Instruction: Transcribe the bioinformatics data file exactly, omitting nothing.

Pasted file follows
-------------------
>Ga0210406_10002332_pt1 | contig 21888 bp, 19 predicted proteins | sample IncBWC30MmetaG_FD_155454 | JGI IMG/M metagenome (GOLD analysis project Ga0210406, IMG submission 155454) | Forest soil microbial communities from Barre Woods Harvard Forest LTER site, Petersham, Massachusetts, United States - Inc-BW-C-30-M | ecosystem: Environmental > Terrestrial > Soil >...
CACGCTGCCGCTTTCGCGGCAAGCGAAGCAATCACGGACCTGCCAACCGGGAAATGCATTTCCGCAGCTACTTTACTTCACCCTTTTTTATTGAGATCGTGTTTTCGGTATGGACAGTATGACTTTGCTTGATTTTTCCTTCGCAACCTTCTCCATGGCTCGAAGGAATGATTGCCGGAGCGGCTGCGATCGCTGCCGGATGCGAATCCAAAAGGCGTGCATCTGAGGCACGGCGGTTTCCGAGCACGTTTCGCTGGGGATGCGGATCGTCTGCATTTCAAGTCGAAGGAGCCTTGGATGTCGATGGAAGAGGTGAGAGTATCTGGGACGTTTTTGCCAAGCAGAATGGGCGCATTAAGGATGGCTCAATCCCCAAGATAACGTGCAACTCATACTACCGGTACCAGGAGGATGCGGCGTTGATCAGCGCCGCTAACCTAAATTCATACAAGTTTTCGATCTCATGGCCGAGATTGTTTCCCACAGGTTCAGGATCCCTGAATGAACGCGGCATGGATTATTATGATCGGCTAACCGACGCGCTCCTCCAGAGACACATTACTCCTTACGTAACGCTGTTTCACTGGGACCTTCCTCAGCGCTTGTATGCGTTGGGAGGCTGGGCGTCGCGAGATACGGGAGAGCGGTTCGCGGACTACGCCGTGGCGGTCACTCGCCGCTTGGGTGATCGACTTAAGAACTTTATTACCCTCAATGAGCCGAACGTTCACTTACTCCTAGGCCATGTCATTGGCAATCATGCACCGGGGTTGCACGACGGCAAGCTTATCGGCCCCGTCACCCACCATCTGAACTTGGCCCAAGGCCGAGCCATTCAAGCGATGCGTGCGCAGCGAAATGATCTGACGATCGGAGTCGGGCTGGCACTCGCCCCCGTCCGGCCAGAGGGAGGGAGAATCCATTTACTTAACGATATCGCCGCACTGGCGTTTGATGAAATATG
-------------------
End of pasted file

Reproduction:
>Ga0210406_10002332_pt1 | contig 21888 bp, 19 predicted proteins | sample IncBWC30MmetaG_FD_155454 | JGI IMG/M metagenome (GOLD analysis project Ga0210406, IMG submission 155454) | Forest soil microbial communities from Barre Woods Harvard Forest LTER site, Petersham, Massachusetts, United States - Inc-BW-C-30-M | ecosystem: Environmental > Terrestrial > Soil >...
CACGCTGCCGCTTTCGCGGCAAGCGAAGCAATCACGGACCTGCCAACCGGGAAATGCATTTCCGCAGCTACTTTACTTCACCCTTTTTTATTGAGATCGTGTTTTCGGTATGGACAGTATGACTTTGCTTGATTTTTCCTTCGCAACCTTCTCCATGGCTCGAAGGAATGATTGCCGGAGCGGCTGCGATCGCTGCCGGATGCGAATCCAAAAGGCGTGCATCTGAGGCACGGCGGTTTCCGAGCACGTTTCGCTGGGGATGCGGATCGTCTGCATTTCAAGTCGAAGGAGCCTTGGATGTCGATGGAAGAGGTGAGAGTATCTGGGACGTTTTTGCCAAGCAGAATGGGCGCATTAAGGATGGCTCAATCCCCAAGATAACGTGCAACTCATACTACCGGTACCAGGAGGATGCGGCGTTGATCAGCGCCGCTAACCTAAATTCATACAAGTTTTCGATCTCATGGCCGAGATTGTTTCCCACAGGTTCAGGATCCCTGAATGAACGCGGCATGGATTATTATGATCGGCTAACCGACGCGCTCCTCCAGAGACACATTACTCCTTACGTAACGCTGTTTCACTGGGACCTTCCTCAGCGCTTGTATGCGTTGGGAGGCTGGGCGTCGCGAGATACGGGAGAGCGGTTCGCGGACTACGCCGTGGCGGTCACTCGCCGCTTGGGTGATCGACTTAAGAACTTTATTACCCTCAATGAGCCGAACGTTCACTTACTCCTAGGCCATGTCATTGGCAATCATGCACCGGGGTTGCACGACGGCAAGCTTATCGGCCCCGTCACCCACCATCTGAACTTGGCCCAAGGCCGAGCCATTCAAGCGATGCGTGCGCAGCGAAATGATCTGACGATCGGAGTCGGGCTGGCACTCGCCCCCGTCCGGCCAGAGGGAGGGAGAATCCATTTACTTAACGATATCGCCGCACTGGCGTTTGATGAAATATG